This historical fiction novel tells the story of Elizabeth Van Lew, a fairly well to do Union sympathizer from Richmond, VA. When Libby Prison opened in Richmond to house Union troops, Lizzie finagled her way in, charming the prison officers to allow her to bring provisions to the incarcerated troops. What the officers didn’t know was that Lizzie was exchanging secrets and gathering intel on Confederate troop movements and wartime operations, passing that information along to Union officers. Lizzie’s deep-rooted hatred toward the Confederate regime and everything the South stood for put her at particular risk for getting caught and inevitably killed. She deftly had to maneuver in ways that concealed her beliefs and her actions.
As the intelligence Lizzie collected from imprisoned Union troops grew, so did her network. She developed an underground spy ring and infiltrated all levels of the Confederate military without their knowledge. She was crafty and cunning and flew under the radar for the entire length of the war. However, her story is largely unknown despite her induction into the US Military Intelligence Hall of Fame in 1993.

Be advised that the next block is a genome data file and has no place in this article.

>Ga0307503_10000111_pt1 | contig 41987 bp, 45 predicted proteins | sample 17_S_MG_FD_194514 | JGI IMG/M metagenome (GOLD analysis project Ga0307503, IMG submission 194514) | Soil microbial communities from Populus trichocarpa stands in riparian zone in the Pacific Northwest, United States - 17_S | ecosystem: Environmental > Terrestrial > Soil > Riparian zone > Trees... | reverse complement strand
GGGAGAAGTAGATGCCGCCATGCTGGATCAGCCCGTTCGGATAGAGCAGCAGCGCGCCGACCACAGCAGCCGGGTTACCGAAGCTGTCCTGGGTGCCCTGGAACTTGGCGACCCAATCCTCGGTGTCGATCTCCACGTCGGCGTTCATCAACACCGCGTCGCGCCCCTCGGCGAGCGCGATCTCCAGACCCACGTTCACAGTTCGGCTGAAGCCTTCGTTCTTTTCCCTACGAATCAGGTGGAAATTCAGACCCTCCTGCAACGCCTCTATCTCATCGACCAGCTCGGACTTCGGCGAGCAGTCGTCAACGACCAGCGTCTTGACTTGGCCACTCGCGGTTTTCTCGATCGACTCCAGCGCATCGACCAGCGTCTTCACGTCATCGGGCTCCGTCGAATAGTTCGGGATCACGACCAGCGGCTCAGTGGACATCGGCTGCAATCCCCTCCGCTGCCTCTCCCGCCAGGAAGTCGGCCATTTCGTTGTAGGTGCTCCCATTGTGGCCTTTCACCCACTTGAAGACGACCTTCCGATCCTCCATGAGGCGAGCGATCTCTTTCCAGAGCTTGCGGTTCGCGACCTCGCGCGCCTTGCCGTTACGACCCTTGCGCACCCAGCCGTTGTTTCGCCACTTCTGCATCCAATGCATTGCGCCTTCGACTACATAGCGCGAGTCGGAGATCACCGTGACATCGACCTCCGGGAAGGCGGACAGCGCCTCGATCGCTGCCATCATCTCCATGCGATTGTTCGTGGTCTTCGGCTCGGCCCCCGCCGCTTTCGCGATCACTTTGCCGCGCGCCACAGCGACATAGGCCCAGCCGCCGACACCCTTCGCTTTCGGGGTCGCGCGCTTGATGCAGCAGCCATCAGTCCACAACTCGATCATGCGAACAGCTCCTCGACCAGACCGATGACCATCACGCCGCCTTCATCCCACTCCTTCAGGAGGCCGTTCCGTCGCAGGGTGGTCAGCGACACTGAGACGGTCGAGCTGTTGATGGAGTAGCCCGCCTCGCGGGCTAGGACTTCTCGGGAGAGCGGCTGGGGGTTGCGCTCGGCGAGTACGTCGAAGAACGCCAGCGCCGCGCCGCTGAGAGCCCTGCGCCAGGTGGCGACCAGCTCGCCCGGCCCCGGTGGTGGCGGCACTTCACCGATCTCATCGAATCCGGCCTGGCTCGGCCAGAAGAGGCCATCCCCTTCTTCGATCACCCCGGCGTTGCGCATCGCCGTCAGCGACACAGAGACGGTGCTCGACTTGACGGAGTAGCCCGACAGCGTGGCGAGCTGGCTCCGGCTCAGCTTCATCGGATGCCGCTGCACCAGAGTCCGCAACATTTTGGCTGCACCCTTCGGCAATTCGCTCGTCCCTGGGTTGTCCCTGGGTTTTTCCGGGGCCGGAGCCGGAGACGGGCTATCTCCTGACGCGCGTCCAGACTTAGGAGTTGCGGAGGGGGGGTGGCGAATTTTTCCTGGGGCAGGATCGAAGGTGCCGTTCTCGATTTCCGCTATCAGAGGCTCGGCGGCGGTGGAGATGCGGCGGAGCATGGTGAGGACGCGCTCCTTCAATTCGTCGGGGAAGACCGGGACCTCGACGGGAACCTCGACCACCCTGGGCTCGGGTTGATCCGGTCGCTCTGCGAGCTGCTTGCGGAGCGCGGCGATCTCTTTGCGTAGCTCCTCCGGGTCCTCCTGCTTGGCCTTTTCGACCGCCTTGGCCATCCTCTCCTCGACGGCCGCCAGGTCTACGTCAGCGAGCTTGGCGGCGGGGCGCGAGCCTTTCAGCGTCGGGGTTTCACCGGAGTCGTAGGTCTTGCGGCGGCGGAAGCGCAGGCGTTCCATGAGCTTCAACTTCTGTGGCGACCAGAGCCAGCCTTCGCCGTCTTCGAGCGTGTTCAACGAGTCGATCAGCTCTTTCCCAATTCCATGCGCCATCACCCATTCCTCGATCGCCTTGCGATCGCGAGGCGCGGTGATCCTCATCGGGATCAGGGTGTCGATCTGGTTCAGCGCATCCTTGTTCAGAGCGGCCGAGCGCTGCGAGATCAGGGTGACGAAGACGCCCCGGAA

I had never heard of Lizzie until picking up this book, but I am deeply intrigued by the story – and spy rings in general. Having done much research on the Culper Ring during the American Revolution and watching AMC’s Turn, I thought that The Spymistress would be similar albeit during the Civil War.
Yet, I couldn’t wait for the story to be over.
While I found Lizzie’s efforts laudable and I genuinely gravitate to a strong female protagonist, I found the story to be dry – like a re-read of a history textbook. I often thought that had it been written in Lizzie’s voice it would’ve been more colorful. As I turned each page I kept wanting more, waiting for a juicy subplot to unfold that made me stay up all night to read. I never found that within the pages of The Spymistress.
That is not to say that Chiaverini isn’t a talented writer. I think that my knowledge of the Culper Ring (which has no relation to Lizzie’s work) altered my opinion and I opened to page 1 with many preconceived notions of what I thought it would be. The movie never lives up to the book (there’s no movie, but just go with this analogy). I kept wanting more but never found it.
Needless to say, I have Mrs. Lincoln’s Dressmaker, sitting on my bookshelf waiting to be read. I WILL get around to it just not…yet.
On a scale of 1-10, I give The Spymistress a 6.5. If you’re interested in the Civil War especially a story that your history teacher didn’t teach you about in grade school, this book could be for you.